* Mr. J. H. Thomas, addressing the Prime Minister said
:— " You answered us in the way we knew you would answer us, namely, that just as you recognize wo have done a big thing in acceptizr, the responsibility, we bolt sure the big thing would be responded to in a big way. Assistance from those who wero oppos- ing parties ten minutes ago is essential to start things on tho right road again. Your assistance is necessary, our assistance is necessary. We intend to give it. We trust your word as Prime Minister. We ask you to assist us in the way you only can assist us by asking employers and all others to make the position as easy and smooth as possible. The one thing we must not have is guerrilla warfare."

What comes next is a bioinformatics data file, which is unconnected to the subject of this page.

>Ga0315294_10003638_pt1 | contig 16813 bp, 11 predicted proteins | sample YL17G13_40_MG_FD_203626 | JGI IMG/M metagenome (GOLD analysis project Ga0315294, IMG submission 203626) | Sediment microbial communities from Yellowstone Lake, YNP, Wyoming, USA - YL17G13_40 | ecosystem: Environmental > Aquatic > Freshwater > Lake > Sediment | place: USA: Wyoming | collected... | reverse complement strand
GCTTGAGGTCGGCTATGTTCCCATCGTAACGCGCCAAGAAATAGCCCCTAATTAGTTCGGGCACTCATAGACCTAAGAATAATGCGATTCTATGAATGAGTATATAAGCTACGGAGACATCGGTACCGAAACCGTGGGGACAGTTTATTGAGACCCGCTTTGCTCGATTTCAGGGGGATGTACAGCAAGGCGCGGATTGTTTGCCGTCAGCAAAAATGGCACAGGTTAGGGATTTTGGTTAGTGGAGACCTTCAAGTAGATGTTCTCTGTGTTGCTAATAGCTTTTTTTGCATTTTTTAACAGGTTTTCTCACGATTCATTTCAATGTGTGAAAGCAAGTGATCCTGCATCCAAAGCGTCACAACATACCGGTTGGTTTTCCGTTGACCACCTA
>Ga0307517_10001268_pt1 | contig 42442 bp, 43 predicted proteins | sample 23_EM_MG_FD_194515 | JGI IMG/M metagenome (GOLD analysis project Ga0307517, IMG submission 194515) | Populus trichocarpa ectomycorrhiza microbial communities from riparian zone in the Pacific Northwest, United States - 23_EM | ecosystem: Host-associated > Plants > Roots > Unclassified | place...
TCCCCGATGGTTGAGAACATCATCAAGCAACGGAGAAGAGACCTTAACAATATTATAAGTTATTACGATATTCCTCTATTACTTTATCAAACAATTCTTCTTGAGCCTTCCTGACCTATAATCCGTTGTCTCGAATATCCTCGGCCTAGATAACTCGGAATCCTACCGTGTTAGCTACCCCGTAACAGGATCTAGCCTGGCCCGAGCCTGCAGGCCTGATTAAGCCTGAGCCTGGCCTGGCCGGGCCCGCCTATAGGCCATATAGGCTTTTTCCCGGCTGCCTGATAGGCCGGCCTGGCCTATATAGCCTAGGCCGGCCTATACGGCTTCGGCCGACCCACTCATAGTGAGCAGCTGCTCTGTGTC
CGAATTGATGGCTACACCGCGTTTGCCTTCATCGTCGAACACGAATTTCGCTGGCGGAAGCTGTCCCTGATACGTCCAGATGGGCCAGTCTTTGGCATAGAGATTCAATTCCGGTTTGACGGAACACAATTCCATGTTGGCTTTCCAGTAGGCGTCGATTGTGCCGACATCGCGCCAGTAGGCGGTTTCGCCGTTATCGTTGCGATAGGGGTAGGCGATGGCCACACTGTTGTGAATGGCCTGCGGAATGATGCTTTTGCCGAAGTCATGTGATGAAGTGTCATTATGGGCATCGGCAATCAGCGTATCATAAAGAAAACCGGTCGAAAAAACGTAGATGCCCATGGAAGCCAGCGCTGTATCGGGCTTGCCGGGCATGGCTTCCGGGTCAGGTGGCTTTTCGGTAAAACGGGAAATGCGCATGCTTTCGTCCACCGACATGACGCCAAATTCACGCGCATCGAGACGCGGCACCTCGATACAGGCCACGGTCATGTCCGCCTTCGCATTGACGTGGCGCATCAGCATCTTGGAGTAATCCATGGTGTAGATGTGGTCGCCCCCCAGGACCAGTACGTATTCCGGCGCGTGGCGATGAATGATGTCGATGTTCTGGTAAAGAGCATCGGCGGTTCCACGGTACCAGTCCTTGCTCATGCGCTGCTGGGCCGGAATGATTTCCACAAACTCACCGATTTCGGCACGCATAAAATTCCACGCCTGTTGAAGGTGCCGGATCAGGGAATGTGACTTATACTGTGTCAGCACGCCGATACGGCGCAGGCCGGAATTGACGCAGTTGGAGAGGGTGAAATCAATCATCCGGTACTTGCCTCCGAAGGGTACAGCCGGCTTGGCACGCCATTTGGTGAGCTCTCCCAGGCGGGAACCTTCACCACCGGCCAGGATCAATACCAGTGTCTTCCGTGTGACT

Mr. Bevin asked whether the Prime Minister's pro- mise of help implied free and unfettered negotiation ". in the coal dispute, since so many trades depended upon the resumption of mining. Mr. Baldwin hinted that he would answer the question in the House of Commons— the proper place. He added :- " You know my record. You know the object of my polley and I think you may trust me to consider what has been said with a view to seeing how best we may get the country quickly back into the condition in which we all want to see it. You will want my co-operation, and I shall want yours to try to make this country a little better and a happier place than it has been in recent years. I shall do my part and I have no doubt you will do yours." * * * *